In this post I will attempt to chronicle the steps my associates and I took to complete the configuration of static.grinnell.edu, and to eventually create this blog following Juan Treminio’s lead. Small portions of Juan’s blog post are reproduced here, with permission, so that you can follow along in his work.
Juan Treminio’s blog post does a nice job of covering the steps necessary to engage Watchtower, GitHub, and an automated build configuration in Docker Hub. The entire process can be used to push your initial Hugo project to production, watch for changes in your GitHub project repo, compile the changes, build a new Docker image, and automatically push it to production.
One of the really cool things I like about the workflow documented in Juan Treminio’s blog post is the ability to setup auto-build in Docker Hub. Unfortunately, that comes at a cost. Docker Hub’s ‘free’ account option will support only one parallel auto-build, so if you have more than one project you’d like to auto-build at Docker Hub you’ll need to pay for an account.
Have you ever wondered how a blog is born? The story behind this blog begins with my interest in stepping back from the CMS world, primarily Drupal, to discover the joys of static site generation. The journey begins in earnest at the 2016 DLF Forum: Milwaukee on the eve of the United States’ 2016 national election, when all the buzz that wasn’t political, was about building static web sites, and Jekyll.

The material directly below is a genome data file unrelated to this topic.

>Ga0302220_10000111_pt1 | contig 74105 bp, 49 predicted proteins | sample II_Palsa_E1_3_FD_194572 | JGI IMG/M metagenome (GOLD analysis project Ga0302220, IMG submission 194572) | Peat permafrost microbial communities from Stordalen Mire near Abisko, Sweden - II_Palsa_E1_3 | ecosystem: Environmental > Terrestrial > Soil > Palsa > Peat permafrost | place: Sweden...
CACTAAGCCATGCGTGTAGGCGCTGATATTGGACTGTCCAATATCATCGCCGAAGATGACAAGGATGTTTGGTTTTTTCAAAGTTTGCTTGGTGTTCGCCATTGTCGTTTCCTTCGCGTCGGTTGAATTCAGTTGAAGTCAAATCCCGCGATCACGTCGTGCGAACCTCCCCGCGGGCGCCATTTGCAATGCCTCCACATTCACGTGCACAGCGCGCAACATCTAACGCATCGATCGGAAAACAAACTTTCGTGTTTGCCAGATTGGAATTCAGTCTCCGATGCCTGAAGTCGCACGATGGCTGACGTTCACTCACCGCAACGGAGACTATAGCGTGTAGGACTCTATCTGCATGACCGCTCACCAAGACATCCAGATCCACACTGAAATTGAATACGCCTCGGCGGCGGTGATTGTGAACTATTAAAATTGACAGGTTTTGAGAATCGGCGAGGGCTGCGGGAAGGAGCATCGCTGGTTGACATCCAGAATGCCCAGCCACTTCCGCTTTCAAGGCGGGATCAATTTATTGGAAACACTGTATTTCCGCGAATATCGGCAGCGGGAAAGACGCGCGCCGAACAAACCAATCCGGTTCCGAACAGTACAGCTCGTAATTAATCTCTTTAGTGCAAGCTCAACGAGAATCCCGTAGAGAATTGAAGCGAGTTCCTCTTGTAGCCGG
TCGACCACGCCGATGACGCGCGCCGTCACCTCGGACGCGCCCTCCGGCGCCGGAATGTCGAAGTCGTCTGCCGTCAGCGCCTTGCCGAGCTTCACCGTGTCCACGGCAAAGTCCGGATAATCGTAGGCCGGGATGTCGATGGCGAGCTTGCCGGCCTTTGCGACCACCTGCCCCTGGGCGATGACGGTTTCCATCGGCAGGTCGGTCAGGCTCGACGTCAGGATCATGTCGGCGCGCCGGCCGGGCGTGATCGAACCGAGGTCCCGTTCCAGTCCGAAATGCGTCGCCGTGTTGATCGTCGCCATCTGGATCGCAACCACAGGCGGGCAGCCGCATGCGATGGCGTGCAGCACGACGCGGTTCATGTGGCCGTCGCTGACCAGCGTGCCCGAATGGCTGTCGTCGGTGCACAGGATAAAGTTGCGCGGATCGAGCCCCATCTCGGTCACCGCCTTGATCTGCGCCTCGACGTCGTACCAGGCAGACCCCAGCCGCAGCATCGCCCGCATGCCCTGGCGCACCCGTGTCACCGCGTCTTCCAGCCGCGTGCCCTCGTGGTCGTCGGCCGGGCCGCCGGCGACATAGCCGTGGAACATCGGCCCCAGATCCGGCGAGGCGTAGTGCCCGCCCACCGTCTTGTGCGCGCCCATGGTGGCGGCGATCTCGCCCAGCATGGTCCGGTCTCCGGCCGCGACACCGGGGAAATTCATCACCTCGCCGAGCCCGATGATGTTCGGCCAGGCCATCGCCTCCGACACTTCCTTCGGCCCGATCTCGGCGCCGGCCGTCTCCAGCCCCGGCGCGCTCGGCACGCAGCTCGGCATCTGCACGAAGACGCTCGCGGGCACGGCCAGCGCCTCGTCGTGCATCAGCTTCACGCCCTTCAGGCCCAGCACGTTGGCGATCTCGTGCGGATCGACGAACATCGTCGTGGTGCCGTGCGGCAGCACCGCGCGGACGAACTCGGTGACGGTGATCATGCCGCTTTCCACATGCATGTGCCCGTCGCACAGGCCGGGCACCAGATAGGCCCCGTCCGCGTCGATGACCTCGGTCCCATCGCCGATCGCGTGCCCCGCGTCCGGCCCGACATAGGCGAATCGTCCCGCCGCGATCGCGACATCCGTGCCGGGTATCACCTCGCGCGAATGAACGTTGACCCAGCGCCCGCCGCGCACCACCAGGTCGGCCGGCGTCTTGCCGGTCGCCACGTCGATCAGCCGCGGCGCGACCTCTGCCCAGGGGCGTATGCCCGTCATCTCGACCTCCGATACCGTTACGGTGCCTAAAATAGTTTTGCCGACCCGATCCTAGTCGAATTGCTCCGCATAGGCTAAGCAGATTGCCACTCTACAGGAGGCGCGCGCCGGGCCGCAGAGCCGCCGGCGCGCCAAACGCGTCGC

Most of the servers I deploy to and manage here at Grinnell College are now “Dockerized”, and all of those use Traefik to manage traffic, of course. Before a web app or server can be opened for access to the world here, it has to pass a vulnerability scan, and I’m not privy to the specifics of that scan.
Had a conversation about lots of topics this afternoon and bumped into bleve, along the way, including a discussion about adding search capability to a Hugo site. bleeeve is based on the Go programming language, as is Hugo, so I hope implementation is super simple.